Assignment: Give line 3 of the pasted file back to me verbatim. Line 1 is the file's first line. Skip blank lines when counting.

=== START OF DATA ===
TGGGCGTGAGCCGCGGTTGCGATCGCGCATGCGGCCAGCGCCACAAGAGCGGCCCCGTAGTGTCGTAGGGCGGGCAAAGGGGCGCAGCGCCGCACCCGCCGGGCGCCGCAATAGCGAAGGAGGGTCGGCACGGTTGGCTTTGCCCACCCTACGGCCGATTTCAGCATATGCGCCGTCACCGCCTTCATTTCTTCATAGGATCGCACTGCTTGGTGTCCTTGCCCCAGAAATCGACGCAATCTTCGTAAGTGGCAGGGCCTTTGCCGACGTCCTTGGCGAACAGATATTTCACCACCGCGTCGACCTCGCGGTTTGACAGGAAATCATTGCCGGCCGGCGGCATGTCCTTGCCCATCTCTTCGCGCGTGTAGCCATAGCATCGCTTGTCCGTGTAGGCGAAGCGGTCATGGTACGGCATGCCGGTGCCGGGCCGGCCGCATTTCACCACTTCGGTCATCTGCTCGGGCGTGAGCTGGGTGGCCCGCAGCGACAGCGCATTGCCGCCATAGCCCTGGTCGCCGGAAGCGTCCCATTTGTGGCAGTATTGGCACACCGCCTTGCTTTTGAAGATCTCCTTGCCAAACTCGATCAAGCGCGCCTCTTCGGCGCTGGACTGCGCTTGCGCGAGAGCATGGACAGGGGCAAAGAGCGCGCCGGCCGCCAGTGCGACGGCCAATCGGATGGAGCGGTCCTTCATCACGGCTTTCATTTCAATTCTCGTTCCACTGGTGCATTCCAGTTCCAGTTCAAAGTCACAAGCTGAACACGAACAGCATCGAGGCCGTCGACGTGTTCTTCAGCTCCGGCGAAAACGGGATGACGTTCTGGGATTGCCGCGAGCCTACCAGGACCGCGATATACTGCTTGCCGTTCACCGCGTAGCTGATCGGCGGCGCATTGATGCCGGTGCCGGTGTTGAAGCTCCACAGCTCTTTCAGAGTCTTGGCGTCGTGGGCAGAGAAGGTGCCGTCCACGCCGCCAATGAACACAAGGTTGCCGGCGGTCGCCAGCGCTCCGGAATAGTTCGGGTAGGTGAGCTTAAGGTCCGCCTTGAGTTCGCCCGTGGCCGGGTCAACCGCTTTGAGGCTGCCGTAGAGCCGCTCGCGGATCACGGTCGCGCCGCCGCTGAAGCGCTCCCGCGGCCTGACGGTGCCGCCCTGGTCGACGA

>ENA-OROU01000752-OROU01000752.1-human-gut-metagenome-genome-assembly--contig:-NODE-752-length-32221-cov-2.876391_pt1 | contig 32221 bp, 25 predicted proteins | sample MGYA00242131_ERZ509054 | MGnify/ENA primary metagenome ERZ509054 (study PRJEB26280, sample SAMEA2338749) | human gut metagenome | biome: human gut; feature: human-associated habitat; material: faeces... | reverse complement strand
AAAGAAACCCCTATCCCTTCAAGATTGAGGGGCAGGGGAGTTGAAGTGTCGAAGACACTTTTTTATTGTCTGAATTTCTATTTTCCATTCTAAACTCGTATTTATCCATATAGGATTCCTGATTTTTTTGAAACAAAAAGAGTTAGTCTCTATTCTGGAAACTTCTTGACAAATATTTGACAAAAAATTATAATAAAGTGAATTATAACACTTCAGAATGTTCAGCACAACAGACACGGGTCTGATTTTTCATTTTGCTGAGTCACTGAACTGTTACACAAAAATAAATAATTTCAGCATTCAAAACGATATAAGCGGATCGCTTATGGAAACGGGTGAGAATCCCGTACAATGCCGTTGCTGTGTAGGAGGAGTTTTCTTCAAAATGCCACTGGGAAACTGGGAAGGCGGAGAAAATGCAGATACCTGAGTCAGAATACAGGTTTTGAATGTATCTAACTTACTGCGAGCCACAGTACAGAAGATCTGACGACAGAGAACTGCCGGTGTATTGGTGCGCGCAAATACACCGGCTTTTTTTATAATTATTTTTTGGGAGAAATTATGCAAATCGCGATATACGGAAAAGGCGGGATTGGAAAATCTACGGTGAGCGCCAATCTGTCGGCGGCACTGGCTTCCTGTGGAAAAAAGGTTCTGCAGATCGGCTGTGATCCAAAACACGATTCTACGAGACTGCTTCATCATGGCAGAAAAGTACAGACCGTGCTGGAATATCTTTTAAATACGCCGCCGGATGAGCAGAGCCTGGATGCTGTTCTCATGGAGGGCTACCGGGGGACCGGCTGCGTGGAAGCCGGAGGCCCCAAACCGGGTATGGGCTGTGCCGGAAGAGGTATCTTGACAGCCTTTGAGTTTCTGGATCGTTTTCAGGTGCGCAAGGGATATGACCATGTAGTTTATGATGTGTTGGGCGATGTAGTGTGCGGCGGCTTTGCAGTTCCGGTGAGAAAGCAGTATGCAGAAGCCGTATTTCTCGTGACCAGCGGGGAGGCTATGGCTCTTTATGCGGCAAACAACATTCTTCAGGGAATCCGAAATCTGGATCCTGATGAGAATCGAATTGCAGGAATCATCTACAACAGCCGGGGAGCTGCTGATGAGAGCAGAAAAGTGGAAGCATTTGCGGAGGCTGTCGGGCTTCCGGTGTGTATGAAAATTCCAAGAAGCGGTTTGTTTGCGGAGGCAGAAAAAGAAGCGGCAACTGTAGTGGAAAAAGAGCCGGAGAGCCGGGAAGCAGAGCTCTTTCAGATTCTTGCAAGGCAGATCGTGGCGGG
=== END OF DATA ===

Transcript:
AAAGAAACCCCTATCCCTTCAAGATTGAGGGGCAGGGGAGTTGAAGTGTCGAAGACACTTTTTTATTGTCTGAATTTCTATTTTCCATTCTAAACTCGTATTTATCCATATAGGATTCCTGATTTTTTTGAAACAAAAAGAGTTAGTCTCTATTCTGGAAACTTCTTGACAAATATTTGACAAAAAATTATAATAAAGTGAATTATAACACTTCAGAATGTTCAGCACAACAGACACGGGTCTGATTTTTCATTTTGCTGAGTCACTGAACTGTTACACAAAAATAAATAATTTCAGCATTCAAAACGATATAAGCGGATCGCTTATGGAAACGGGTGAGAATCCCGTACAATGCCGTTGCTGTGTAGGAGGAGTTTTCTTCAAAATGCCACTGGGAAACTGGGAAGGCGGAGAAAATGCAGATACCTGAGTCAGAATACAGGTTTTGAATGTATCTAACTTACTGCGAGCCACAGTACAGAAGATCTGACGACAGAGAACTGCCGGTGTATTGGTGCGCGCAAATACACCGGCTTTTTTTATAATTATTTTTTGGGAGAAATTATGCAAATCGCGATATACGGAAAAGGCGGGATTGGAAAATCTACGGTGAGCGCCAATCTGTCGGCGGCACTGGCTTCCTGTGGAAAAAAGGTTCTGCAGATCGGCTGTGATCCAAAACACGATTCTACGAGACTGCTTCATCATGGCAGAAAAGTACAGACCGTGCTGGAATATCTTTTAAATACGCCGCCGGATGAGCAGAGCCTGGATGCTGTTCTCATGGAGGGCTACCGGGGGACCGGCTGCGTGGAAGCCGGAGGCCCCAAACCGGGTATGGGCTGTGCCGGAAGAGGTATCTTGACAGCCTTTGAGTTTCTGGATCGTTTTCAGGTGCGCAAGGGATATGACCATGTAGTTTATGATGTGTTGGGCGATGTAGTGTGCGGCGGCTTTGCAGTTCCGGTGAGAAAGCAGTATGCAGAAGCCGTATTTCTCGTGACCAGCGGGGAGGCTATGGCTCTTTATGCGGCAAACAACATTCTTCAGGGAATCCGAAATCTGGATCCTGATGAGAATCGAATTGCAGGAATCATCTACAACAGCCGGGGAGCTGCTGATGAGAGCAGAAAAGTGGAAGCATTTGCGGAGGCTGTCGGGCTTCCGGTGTGTATGAAAATTCCAAGAAGCGGTTTGTTTGCGGAGGCAGAAAAAGAAGCGGCAACTGTAGTGGAAAAAGAGCCGGAGAGCCGGGAAGCAGAGCTCTTTCAGATTCTTGCAAGGCAGATCGTGGCGGG